Havana 2007 (4): RMS Rocks Havana, 2.5hr Gig

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Conference Day 3 (Wednesday). Wow… the joint is jumping (again). Another tough call between “Web2.0 in Health Informatics” that I really wanted to see and GNU-Meister Richard M Stallman keynoting in the big hall. But actually it was no contest. You’ve gotta go see RMS perform in the last bastion of communism, right? The hall is huge, and packed solid – standing room only. RMS strolls to the podium mic and, to my surprise and delight, starts speaking in pretty damn good Spanish!

This is great, not only for the obvious benefit to the home crowd, but also because he speaks with a nice clear Yanqui enunciation that, combined with the overall familiar context, makes it easy for me to follow 90% of his presentation even with my much poorer level of Spanish. And he keeps it up, with no notes, for a full 2 and 1/2 hours (including a lengthy Q&A session at the end).

Let’s face it, RMS is not someone you warm to at the best of times… or so I had thought! This gig changed my opinion…

…RMS was warm, clear, personable, approachable, very funny, very direct, and had the crowd in the palm of his hands. Whoops, except for question time. Then out came the old MIT-military-academy extremely rude refusal to let most people even finish their questions before cutting them down to size. Yet his answers were invariably (ignoring the clumsy interrupt style) extremely informative.

“Are you a communist?” (paraphrasing the question)

“No soy communista! (verbatim) … Free software vs private software is orthogonal to the communism-capitalism dimension, and I’ve always tried to incorporate elements of the best of both communism and capitalism” (paraphrase)

And so on. You can Google for Stallman’s view of the world, but in a nutshell he spelled out the four principles of Free Software, emphasised the dangers inherent in proprietary, buggy and malevolent software from Microsoft and other big vendors; explained why Digital Rights Management and the Digital Millennium Copyrights Act were so dangerous, relived the history of GNU, including the origin of the name, provided a rationale critique of the common ms-labelling of “GNU with Linux” as simply “Linux”, described why he could not endorse products like Debian Linux that (regrettably) included elements of proprietary code that undermined the entire philosophy of Software Libre, and talked about the virtues of Software Libre for government agencies and particularly for education, not least of all because of the moral benefits of helping to instill the virtues of cooperation.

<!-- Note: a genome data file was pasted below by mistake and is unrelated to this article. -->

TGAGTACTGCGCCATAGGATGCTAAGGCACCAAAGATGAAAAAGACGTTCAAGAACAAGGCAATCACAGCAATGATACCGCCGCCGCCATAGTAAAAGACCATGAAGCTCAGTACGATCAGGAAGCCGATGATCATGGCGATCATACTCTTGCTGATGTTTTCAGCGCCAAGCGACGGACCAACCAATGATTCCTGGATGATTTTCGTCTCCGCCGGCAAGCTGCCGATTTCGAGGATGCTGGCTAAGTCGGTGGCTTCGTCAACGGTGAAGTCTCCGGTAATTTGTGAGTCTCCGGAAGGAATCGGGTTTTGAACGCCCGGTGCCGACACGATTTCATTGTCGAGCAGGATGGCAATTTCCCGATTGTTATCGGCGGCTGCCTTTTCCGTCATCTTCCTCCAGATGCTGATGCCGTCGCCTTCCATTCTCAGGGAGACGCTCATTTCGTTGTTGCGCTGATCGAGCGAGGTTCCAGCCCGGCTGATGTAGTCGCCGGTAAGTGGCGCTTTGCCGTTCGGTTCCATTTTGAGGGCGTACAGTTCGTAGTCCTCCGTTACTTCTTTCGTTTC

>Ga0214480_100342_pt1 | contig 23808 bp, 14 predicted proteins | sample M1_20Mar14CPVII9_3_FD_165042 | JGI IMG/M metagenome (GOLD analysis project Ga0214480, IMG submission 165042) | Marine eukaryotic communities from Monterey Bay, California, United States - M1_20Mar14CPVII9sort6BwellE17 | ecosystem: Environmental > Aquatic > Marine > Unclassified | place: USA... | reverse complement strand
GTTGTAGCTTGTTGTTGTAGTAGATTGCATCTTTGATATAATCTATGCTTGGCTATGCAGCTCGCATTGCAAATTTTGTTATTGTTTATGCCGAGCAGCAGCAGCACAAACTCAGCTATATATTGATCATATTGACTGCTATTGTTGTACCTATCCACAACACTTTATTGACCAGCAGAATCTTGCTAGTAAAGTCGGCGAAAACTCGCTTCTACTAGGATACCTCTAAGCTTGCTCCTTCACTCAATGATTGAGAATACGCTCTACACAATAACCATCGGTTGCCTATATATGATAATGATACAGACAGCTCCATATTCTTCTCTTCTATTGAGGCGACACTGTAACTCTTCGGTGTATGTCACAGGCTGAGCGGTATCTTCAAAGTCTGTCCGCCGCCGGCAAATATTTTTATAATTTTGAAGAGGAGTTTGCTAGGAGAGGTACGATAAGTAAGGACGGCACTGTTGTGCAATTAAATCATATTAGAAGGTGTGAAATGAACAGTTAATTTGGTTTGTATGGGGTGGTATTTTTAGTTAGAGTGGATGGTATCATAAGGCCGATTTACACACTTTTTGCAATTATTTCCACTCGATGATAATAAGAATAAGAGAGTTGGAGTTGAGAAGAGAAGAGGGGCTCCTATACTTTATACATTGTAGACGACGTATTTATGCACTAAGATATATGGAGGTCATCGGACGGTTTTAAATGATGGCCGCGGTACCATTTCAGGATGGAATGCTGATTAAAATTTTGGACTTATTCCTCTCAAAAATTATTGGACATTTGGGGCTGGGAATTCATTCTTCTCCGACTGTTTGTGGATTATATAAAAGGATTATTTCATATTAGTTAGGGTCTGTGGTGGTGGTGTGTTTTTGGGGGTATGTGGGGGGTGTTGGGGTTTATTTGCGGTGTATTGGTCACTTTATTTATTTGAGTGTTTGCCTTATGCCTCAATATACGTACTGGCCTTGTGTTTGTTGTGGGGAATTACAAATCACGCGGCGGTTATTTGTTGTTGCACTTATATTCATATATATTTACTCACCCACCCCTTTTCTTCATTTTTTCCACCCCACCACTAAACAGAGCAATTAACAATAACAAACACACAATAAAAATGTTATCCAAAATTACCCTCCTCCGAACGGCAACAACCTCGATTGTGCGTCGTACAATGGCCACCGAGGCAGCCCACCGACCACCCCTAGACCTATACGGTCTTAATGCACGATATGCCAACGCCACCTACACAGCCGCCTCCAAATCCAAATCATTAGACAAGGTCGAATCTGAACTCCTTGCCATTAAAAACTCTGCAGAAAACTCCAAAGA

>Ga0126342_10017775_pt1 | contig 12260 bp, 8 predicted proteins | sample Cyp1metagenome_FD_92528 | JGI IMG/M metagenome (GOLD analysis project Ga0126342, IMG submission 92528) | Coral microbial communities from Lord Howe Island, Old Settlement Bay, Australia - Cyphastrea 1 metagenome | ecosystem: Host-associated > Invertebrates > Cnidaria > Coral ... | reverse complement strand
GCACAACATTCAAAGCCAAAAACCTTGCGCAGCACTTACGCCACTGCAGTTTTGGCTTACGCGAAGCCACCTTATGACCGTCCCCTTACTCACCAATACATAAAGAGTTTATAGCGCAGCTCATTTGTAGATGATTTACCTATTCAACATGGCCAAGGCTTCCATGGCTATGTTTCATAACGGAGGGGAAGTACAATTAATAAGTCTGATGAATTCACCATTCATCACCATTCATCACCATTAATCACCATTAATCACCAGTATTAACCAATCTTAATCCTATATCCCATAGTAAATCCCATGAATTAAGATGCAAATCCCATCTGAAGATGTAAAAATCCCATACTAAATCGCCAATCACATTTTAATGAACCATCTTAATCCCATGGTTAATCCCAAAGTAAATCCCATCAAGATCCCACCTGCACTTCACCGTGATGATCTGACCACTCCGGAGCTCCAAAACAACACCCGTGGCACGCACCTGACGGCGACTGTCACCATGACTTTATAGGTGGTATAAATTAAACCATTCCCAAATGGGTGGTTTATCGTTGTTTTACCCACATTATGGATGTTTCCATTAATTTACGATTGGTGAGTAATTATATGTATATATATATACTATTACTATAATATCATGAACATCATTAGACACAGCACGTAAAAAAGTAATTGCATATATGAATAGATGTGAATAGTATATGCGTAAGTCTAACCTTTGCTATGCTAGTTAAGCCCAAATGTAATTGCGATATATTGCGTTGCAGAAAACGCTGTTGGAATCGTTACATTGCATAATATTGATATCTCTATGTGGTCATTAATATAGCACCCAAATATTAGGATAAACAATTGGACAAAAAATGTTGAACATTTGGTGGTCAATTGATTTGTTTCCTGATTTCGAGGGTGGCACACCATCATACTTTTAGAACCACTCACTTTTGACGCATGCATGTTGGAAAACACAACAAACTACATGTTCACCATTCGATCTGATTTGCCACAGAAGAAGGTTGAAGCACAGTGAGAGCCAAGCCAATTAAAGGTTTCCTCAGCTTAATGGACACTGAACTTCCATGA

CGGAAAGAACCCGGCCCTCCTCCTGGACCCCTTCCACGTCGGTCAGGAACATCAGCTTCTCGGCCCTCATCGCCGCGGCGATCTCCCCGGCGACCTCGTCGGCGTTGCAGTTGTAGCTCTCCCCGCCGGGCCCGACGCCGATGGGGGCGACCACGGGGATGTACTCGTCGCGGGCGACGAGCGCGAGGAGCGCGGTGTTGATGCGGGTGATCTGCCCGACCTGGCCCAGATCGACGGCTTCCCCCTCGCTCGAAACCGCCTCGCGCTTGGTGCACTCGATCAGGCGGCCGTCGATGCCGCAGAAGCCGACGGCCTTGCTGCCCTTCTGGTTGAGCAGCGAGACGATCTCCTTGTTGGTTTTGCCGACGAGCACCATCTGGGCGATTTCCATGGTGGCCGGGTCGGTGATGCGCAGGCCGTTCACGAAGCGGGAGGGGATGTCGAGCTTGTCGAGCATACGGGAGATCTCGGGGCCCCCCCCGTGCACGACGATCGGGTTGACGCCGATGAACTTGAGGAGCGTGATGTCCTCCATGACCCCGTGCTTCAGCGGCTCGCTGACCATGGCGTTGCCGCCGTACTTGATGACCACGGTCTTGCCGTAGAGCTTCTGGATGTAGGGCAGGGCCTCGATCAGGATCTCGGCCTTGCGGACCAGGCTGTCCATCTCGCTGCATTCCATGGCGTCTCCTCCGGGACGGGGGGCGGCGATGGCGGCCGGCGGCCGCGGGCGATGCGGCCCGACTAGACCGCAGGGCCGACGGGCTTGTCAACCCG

It was a great performance… he ended by putting on an old disk platter that he now uses as a halo, and a robe, revealing his other identity as St. Richard of the Church of EMACS. The crowd loved it. A didactical hour of highly informative Q/A ensued, including clarifications of why the word ‘migrate’ (as in migrating legacy code to GNU/Linux was not ‘diabolical’, as one of the questioners mistakenly asserted.

[update next day] I chatted with him for a few minutes at breakfast this morning, and in our few minutes he indeed cut short my questions to correct me on my incorrect use of both ‘free’ and ‘open’ – he’s on a big mission all right. He suggested we drop ‘Open’ entirely from our open content initiative, as it’s misleading in his view, but the ‘Open’ in Open University is not misleading at all, and pre-dates this entire discussion by over 30 years, with no confusion whatsoever, so I can’t see that changing!

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One Response to “Havana 2007 (4): RMS Rocks Havana, 2.5hr Gig”

  1. Juha Mäkeläinen Says:

    I was in Cuba this week on my holiday. I must say I was astonished when seeing Mr. Stallman in Cuban TV news. It was a report from Informatica 2007 with a lengthy extract of his speech. I don’t know what he was saying about Software Libre as I can’t Spanish.

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